• Connect the SSD1306 OLED screen to the Raspberry Pi using I2C connections (power, data and clock), and install the brilliant SSD1306 OLED driver
    • Claim a rather small victory by displaying meaningless data on the OLED screen
    • Connect the DS18B20 temperature sensor (with pull-up resistor) to the GPIO pins of the Raspberry Pi.  Yes - we've done this a gazillion times before.
    • Write a Python app to take GPS and DS18B20 readings, and to display them on-screen, as well as write them out to a timestamped CSV file.  Use supervisor to make sure the application starts automatically when the Pi powers up without human intervention.  Remember the rule: no other computers are allowed when you're at one with nature.  Ok, except the two smartphones.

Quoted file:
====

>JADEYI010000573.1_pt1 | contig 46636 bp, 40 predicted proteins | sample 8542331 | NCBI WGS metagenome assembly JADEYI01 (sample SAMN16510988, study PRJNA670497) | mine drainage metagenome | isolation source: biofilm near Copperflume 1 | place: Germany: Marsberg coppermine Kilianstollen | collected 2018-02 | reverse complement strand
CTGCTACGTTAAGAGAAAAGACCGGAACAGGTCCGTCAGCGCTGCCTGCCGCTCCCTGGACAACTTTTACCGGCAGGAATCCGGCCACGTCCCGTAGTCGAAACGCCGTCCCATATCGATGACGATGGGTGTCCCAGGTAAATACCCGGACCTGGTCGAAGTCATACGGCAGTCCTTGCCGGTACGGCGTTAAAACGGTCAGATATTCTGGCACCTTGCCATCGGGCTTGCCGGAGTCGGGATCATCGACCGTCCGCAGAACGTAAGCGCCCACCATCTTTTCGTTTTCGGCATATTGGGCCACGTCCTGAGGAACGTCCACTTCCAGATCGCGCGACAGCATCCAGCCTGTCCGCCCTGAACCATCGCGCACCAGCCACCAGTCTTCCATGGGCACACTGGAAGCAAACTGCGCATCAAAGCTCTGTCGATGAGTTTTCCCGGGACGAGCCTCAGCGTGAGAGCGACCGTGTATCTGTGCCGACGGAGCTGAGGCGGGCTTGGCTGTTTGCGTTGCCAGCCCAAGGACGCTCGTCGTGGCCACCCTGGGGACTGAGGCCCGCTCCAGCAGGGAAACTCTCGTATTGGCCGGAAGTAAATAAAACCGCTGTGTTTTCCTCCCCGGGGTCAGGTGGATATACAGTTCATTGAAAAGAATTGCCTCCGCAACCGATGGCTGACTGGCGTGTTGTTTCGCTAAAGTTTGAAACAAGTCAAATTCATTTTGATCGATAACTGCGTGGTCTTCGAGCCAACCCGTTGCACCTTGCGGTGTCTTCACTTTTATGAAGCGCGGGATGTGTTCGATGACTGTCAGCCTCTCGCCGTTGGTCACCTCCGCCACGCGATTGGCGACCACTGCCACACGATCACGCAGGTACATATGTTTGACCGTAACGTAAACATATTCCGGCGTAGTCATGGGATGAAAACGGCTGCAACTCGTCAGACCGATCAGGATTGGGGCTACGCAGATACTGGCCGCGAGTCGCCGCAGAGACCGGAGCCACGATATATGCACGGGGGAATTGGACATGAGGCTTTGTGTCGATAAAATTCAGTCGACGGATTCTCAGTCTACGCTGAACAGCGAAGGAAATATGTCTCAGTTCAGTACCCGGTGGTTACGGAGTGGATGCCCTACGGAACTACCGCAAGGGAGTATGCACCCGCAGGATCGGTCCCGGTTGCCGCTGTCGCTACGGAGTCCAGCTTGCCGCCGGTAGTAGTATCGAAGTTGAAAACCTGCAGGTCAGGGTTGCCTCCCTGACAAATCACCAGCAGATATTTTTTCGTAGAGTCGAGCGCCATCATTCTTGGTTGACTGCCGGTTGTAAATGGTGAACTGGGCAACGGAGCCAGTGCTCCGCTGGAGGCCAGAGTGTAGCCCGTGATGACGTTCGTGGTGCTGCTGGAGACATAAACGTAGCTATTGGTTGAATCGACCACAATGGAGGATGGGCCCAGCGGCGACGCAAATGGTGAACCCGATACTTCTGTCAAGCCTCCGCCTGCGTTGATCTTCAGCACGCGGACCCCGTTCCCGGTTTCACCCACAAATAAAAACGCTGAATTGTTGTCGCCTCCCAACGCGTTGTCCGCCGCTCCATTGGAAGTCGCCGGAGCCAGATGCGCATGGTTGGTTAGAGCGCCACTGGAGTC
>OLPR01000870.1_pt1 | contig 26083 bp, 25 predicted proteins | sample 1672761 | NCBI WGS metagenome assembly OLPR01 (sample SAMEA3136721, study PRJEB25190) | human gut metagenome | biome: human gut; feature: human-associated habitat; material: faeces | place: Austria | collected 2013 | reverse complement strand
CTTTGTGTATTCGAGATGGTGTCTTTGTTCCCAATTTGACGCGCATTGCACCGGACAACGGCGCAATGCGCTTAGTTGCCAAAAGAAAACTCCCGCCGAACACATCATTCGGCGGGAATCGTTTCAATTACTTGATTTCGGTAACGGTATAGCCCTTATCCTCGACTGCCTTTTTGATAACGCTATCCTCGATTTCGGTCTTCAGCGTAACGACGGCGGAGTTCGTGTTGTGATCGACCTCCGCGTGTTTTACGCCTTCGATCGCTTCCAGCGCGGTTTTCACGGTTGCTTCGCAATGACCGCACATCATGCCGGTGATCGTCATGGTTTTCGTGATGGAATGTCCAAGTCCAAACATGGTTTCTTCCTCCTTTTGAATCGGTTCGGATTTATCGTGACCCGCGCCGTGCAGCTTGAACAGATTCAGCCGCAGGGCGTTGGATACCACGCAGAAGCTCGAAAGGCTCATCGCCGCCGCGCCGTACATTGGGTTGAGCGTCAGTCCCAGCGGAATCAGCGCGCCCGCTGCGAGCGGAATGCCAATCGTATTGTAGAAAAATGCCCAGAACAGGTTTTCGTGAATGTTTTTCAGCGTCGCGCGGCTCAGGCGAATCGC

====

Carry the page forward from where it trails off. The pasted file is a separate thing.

• Quite literally, take a hike.  Pray that none of this fails miserably on the day (or two).
    We did toy with the idea of tethering the Raspberry Pi to a mobile phone to transmit data in real-time using MQTT to a broker somewhere on the Internet.  But we remembered just how patchy phone reception is in the general area (it is non-existent in the valleys and at best intermittent on the ridges).  And it may not have been helpful to battery life.  Nope, let's concentrate on the sightly less glamorous art of data logging, and inspect the readings later when we're safely back at home.

    Besides, no-one will be interested in knowing our location in real-time.  Except the emergency services, perhaps.  And the helicopter they dispatch.

    You ain't seen nothing yet: